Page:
As the Singer-Swapp defendants were led in chains from the federal courthouse Monday shortly after they were found guilty of crimes that will land each in prison, a Deseret News reporter yelled a request for a comment.

Addam Swapp, who faces 15 years in prison, turned toward the horde of reporters, grinned widely and held up one thumb from his manacled hands: thumbs up.Then he climbed inside the prisoners' van for the trip back to Salt Lake County Jail, guarded by a marshal who toted a short-stock shotgun. The van was preceded by a police car with a flashing light. Swapp's wives, Heidi and Charlotte, waved goodbye, with Charlotte waving the hand of one of their children.

Swapp's gesture was oddly celebratory under the circumstances.

The firearms and bomb crimes alone are so grave that each defendant faces a minimum mandatory sentence on these charges.

"It looks like about 15 years minimum on Addam, 10 years mandatory time on the other three," said Assistant U.S. Attorney Richard Lambert.

These counts are "intensifiers" to the main charges. For example, if someone assaults a federal officer he can be sentenced to 10 years in prison; if he used a gun in the assault, that could add a mandatory five years to the assault sentence.

So all four defendants may face many more years of incarceration.

Counting mandatory terms, Addam Swapp faces a possible sentence of 65 years in prison; Vickie Singer, 40 years; Jonathan Swapp, 40 years; John Timothy Singer, 40 years. Addam Swapp faces a possible additional sentence for contempt of court.

Federal prisoners often are released after serving a third of their terms.

U.S. District Court Chief Judge Bruce S. Jenkins set sentencing for July 1: Addam Swapp, 8:30 a.m.; Vickie Singer, 9 a.m.; Jonathan Swapp, 1:30 p.m.; John Timothy Singer, 2 p.m.

Heidi Singer Swapp, asked for a reaction to the guilty verdicts, asked if the reporters had ever seen the movie "Moses." In that film, Moses calls down plagues upon Egypt until the Hebrews are freed from captivity.

She did not explain what she meant by the reference. "I know it's in God's hands, OK?" she said.

Ramon Swapp, father of Addam and Jonathan Swapp, said the jury had to find that the chapel was used in activities affecting interstate commerce before the defendants could be convicted in federal court of bombing it.

It is the Constitution's interstate commerce clause that allows federal action in this case. Otherwise, the bombing would be a state matter.

Ramon Swapp said, "I feel the FBI was there without authorization at the beginning. The only reason they were there was under interstate commerce."

If the federal government wanted to prosecute anyone on such a charge, he said, "they should have to declare it in interstate commerce" first.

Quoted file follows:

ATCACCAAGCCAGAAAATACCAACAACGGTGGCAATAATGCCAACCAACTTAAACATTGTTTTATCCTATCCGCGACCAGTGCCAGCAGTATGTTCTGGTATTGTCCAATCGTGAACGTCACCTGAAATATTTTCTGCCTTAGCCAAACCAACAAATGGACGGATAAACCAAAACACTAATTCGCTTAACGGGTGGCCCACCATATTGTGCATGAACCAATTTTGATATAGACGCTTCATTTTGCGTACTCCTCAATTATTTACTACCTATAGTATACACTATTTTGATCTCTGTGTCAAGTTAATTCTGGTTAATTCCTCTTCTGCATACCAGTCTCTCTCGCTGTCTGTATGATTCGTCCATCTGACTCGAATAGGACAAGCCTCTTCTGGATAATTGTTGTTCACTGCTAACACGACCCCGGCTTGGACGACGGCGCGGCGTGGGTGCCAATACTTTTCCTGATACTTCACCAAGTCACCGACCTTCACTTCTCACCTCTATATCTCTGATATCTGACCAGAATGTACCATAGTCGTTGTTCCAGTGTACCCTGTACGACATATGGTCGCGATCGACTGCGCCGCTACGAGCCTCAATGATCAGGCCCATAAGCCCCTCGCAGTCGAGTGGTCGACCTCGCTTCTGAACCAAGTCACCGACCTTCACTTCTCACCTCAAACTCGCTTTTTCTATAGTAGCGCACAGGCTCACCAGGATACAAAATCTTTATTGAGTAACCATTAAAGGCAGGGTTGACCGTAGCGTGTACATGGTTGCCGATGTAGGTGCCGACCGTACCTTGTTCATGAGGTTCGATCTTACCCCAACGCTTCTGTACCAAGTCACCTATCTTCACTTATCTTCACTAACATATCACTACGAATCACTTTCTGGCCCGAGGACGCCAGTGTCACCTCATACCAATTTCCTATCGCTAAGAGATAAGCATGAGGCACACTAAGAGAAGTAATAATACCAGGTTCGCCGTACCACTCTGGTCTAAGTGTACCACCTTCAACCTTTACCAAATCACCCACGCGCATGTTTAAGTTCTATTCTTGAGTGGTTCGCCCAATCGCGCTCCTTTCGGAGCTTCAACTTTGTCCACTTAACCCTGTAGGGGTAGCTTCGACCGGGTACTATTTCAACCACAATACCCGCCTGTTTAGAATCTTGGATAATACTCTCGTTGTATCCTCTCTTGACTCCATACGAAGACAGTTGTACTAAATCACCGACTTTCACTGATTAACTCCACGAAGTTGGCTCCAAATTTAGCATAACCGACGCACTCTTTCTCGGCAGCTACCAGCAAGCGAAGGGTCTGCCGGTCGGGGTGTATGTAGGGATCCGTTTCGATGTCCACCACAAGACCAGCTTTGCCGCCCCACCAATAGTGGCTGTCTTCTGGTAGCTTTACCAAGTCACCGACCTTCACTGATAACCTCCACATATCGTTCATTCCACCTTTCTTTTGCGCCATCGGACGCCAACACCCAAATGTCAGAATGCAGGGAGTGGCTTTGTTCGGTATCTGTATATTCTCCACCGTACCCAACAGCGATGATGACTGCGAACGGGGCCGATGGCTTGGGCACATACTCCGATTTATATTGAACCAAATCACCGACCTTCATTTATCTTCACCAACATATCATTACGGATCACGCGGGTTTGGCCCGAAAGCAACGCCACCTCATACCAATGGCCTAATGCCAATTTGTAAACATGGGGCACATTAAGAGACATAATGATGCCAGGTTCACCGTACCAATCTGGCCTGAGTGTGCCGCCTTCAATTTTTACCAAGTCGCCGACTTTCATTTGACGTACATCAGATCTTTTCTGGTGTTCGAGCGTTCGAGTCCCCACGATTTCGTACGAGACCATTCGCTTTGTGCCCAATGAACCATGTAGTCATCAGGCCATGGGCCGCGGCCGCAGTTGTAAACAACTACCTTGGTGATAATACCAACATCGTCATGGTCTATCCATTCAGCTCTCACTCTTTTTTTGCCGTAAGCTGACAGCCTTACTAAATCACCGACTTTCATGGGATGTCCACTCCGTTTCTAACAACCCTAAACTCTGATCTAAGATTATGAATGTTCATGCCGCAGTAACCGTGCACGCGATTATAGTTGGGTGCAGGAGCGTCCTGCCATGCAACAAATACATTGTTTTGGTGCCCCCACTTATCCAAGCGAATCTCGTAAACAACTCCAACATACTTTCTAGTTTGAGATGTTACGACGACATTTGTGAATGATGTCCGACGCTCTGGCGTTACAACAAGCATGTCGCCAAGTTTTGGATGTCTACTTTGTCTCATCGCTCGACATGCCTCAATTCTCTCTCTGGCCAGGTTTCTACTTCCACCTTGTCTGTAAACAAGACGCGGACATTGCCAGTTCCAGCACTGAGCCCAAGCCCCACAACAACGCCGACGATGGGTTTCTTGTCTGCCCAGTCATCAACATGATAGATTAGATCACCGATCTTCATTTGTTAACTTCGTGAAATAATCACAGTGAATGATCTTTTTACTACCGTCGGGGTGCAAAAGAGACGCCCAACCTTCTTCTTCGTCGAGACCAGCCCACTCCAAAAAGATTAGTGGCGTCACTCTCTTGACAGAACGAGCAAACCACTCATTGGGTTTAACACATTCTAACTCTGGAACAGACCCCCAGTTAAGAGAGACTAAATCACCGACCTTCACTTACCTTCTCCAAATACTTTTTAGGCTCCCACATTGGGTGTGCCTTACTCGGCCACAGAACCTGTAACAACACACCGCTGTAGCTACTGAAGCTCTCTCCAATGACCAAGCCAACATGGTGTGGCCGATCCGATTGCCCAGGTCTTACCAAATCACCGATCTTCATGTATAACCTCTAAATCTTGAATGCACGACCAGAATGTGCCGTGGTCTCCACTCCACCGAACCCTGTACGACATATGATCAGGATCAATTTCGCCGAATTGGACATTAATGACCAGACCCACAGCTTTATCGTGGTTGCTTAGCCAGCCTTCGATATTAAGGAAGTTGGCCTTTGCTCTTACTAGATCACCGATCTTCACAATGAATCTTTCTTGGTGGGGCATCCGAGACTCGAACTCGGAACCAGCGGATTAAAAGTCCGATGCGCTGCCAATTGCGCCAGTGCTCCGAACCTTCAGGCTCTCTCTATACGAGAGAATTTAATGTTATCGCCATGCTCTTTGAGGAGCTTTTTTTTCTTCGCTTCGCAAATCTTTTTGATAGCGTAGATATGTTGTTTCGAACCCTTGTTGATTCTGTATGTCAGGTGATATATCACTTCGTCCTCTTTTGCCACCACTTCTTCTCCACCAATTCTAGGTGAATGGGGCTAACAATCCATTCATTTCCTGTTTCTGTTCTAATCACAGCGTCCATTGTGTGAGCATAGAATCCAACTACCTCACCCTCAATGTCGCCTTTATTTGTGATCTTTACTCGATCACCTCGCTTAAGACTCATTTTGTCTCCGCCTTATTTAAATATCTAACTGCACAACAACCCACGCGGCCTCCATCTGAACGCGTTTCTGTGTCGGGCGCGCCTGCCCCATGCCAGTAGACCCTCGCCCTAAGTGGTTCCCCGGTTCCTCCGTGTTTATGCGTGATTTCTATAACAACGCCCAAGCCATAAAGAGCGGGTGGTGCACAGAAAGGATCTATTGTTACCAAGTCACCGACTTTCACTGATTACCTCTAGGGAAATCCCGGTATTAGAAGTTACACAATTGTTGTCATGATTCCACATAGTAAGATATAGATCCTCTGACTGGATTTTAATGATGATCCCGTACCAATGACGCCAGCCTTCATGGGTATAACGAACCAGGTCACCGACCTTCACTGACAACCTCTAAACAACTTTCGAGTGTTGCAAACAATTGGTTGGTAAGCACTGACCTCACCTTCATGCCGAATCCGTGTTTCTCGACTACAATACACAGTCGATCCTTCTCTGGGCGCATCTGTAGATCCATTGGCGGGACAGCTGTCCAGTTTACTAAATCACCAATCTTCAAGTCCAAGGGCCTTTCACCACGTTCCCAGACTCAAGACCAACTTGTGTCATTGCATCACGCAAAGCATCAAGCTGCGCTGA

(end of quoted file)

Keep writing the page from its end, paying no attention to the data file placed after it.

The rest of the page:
Bruce Savage, lawyer for Jonathan Swapp, said he is pleased that the verdict on attempted first-degree murder was "not guilty." (Instead, the jurors found Addam Swapp, Jonathan Swapp and John Timothy Singer guilty of attempted second-degree murder of federal officers.) That verdict bears out "what we were trying to show in terms of premeditation," Savage said. Attempted second-degree murder means the defendants had malice but no premeditation.

He will think about the case for a few days before deciding on an appeal, he said.

Bill Morrison, lawyer for Addam Swapp, said that without question, he will file an appeal.

Kathryn Collard, representing Vickie Singer, said her client expressed concern for how Collard was taking the verdict. The defendants themselves showed no dismay at the jury's decision.

Collard will seek to have Singer released on bail pending appeal.

"Based on the evidence of her lack of involvement in those charges (for which she was not convicted), I think the jury was very clear about the fact that sympathy should not affect their verdict," Collard said.

"I think there was very little evidence against Vickie on the charges where she wasn't convicted."

She said she thought Vickie Singer would react to a long prison sentence the same way she has reacted to everything else in the case - with belief that her destiny is in the hands of God, who is guiding her life.

U.S. Attorney Brent D. Ward said terrorist acts by defendants caused death and injury and also threatened law and order.

During the Jan. 28 shootout, state Corrections Lt. Fred House was killed by a .30-caliber carbine bullet that penetrated his protective vest.

"In such a case (armed resistance to law) it's important that the crime be dealt with unequivocally in order to maintain confidence and respect in our system of government," said Ward. In particular, criminal justice needs to be upheld, he said.

"The verdict in this case satisfies this need and serves the end of justice fully," he said. "I think it's a reaffirmation that democracy works."

Ward said he wasn't surprised about the not-guilty verdict on the charge that Vickie Singer attempted to kill federal officers. That one could have gone either way, he said.